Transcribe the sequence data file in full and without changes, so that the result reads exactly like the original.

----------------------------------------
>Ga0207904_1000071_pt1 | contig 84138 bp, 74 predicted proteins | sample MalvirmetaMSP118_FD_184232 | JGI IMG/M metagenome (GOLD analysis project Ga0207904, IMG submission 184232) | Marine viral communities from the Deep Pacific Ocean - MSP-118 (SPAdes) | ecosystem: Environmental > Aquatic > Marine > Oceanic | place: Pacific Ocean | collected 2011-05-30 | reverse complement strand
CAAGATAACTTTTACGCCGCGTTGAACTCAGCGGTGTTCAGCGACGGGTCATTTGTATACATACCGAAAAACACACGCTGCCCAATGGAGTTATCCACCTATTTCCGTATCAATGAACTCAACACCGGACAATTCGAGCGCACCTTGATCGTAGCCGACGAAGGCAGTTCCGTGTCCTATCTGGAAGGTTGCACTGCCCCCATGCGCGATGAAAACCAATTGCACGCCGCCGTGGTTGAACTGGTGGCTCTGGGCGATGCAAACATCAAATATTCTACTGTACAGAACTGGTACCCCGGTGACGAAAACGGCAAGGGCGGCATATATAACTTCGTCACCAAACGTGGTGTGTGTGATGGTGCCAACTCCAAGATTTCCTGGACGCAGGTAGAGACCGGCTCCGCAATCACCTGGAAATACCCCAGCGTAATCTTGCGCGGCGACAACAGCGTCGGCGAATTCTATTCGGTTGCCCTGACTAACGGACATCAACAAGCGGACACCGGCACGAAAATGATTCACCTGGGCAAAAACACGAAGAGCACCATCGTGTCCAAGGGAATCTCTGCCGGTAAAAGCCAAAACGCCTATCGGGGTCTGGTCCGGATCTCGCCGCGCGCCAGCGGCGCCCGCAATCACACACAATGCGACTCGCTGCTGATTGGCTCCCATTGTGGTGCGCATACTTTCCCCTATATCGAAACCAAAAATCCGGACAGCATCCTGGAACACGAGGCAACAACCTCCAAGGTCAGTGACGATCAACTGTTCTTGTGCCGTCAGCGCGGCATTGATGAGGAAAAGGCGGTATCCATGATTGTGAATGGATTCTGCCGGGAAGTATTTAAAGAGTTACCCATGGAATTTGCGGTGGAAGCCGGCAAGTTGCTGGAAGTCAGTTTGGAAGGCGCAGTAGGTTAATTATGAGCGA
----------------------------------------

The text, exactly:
>Ga0207904_1000071_pt1 | contig 84138 bp, 74 predicted proteins | sample MalvirmetaMSP118_FD_184232 | JGI IMG/M metagenome (GOLD analysis project Ga0207904, IMG submission 184232) | Marine viral communities from the Deep Pacific Ocean - MSP-118 (SPAdes) | ecosystem: Environmental > Aquatic > Marine > Oceanic | place: Pacific Ocean | collected 2011-05-30 | reverse complement strand
CAAGATAACTTTTACGCCGCGTTGAACTCAGCGGTGTTCAGCGACGGGTCATTTGTATACATACCGAAAAACACACGCTGCCCAATGGAGTTATCCACCTATTTCCGTATCAATGAACTCAACACCGGACAATTCGAGCGCACCTTGATCGTAGCCGACGAAGGCAGTTCCGTGTCCTATCTGGAAGGTTGCACTGCCCCCATGCGCGATGAAAACCAATTGCACGCCGCCGTGGTTGAACTGGTGGCTCTGGGCGATGCAAACATCAAATATTCTACTGTACAGAACTGGTACCCCGGTGACGAAAACGGCAAGGGCGGCATATATAACTTCGTCACCAAACGTGGTGTGTGTGATGGTGCCAACTCCAAGATTTCCTGGACGCAGGTAGAGACCGGCTCCGCAATCACCTGGAAATACCCCAGCGTAATCTTGCGCGGCGACAACAGCGTCGGCGAATTCTATTCGGTTGCCCTGACTAACGGACATCAACAAGCGGACACCGGCACGAAAATGATTCACCTGGGCAAAAACACGAAGAGCACCATCGTGTCCAAGGGAATCTCTGCCGGTAAAAGCCAAAACGCCTATCGGGGTCTGGTCCGGATCTCGCCGCGCGCCAGCGGCGCCCGCAATCACACACAATGCGACTCGCTGCTGATTGGCTCCCATTGTGGTGCGCATACTTTCCCCTATATCGAAACCAAAAATCCGGACAGCATCCTGGAACACGAGGCAACAACCTCCAAGGTCAGTGACGATCAACTGTTCTTGTGCCGTCAGCGCGGCATTGATGAGGAAAAGGCGGTATCCATGATTGTGAATGGATTCTGCCGGGAAGTATTTAAAGAGTTACCCATGGAATTTGCGGTGGAAGCCGGCAAGTTGCTGGAAGTCAGTTTGGAAGGCGCAGTAGGTTAATTATGAGCGA